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When tracking outcomes, start with job description
Show what you contribute to your organization
More and more often, case managers are being called on to demonstrate their value by reporting on outcomes. But there are no hard-and-fast rules as to what outcomes to measure because they differ from organization to organization, says Mary Jane McKendry, RN, CCM, MBA, director of education, training, and consulting for McKesson Health Solutions.
McKendry is president of the Case Management Society of New England.
“Case management is considered a value-added service and in most venues, it’s not reimbursable. Hospitals or health plans usually can’t charge for case management services. What the organization needs to know is what value you bring to the table,” she says.
Case managers should be able to track outcomes that clearly demonstrate the return on investment for their services and show how they assist their organization in meeting its goals.
For instance, the organization may be focusing on quality or complying with Medicare and Medicaid regulations — or both.
Before they can start tracking outcomes, case managers should be able to recognize what they are required to do from multiple levels, McKendry says.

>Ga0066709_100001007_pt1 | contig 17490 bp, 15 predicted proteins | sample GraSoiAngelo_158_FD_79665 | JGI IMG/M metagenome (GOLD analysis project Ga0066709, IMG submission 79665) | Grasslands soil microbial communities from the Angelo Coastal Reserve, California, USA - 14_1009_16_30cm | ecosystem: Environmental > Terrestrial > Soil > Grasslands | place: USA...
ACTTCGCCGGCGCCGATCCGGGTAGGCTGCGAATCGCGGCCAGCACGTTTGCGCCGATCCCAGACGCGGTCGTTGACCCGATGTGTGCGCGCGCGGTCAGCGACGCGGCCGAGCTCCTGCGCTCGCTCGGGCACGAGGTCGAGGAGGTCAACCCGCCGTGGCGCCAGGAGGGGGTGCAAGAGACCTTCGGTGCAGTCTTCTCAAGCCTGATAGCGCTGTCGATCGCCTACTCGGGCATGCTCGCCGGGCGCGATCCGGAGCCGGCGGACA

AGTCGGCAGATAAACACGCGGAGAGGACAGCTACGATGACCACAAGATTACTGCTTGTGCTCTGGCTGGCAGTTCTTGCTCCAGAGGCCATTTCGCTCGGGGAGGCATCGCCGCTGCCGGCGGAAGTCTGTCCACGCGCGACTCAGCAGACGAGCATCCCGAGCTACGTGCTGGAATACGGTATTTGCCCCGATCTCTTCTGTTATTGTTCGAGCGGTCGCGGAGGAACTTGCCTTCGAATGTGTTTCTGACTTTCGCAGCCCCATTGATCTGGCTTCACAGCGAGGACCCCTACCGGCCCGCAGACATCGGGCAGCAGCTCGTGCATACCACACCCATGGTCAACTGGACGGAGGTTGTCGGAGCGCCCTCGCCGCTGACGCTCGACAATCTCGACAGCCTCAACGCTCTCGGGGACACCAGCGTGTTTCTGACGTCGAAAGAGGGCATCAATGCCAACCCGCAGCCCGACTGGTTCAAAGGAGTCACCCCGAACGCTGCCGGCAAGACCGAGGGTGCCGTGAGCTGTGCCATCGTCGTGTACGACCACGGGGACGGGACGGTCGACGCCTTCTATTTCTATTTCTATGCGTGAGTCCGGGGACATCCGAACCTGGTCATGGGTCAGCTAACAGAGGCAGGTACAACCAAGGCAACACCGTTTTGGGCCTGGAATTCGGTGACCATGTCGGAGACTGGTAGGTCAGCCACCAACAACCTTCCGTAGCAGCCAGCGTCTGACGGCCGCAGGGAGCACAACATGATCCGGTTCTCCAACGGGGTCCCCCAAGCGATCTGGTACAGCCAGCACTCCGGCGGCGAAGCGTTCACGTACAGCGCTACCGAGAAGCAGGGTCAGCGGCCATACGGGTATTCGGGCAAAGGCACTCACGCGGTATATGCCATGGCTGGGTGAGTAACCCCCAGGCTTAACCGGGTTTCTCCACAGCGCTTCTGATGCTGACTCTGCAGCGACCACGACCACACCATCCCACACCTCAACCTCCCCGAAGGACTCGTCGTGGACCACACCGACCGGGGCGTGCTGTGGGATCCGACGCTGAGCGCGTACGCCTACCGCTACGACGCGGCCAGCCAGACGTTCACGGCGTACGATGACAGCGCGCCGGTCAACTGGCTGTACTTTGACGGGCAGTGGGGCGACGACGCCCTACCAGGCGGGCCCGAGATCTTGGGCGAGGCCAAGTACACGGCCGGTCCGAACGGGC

Case managers should start by understanding the standards of practice from national organizations and how they fit into the job definition.
For example, look at what the job entails, the rules case managers must go by, professional licensure requirements, the expectation of the employer, and the laws and regulation that apply to each particular practice. Examples include Medicare, Medicaid, workers’ compensation, and the Americans With Disabilities Act.
“Case managers should link what they do for their job with what the national organizations say and evaluate where there are synergies,” she says.
Case managers should ask themselves what their organization expects of them. Is your focus to decrease cost and maintain quality or to maintain costs and improve quality? Does the organization have any major compliance issues with Medicare or Medicaid regulations that case managers can help with?
“The biggest problem case managers face in managing outcomes is that they touch people in so many different ways that each case manager almost has to create a unique set of outcomes to document,” McKendry says.
Once the case managers determine what outcomes to measure, the next step is to develop an easy and practical way to document what they do and to compile an outcomes report.
McKendry offers this example: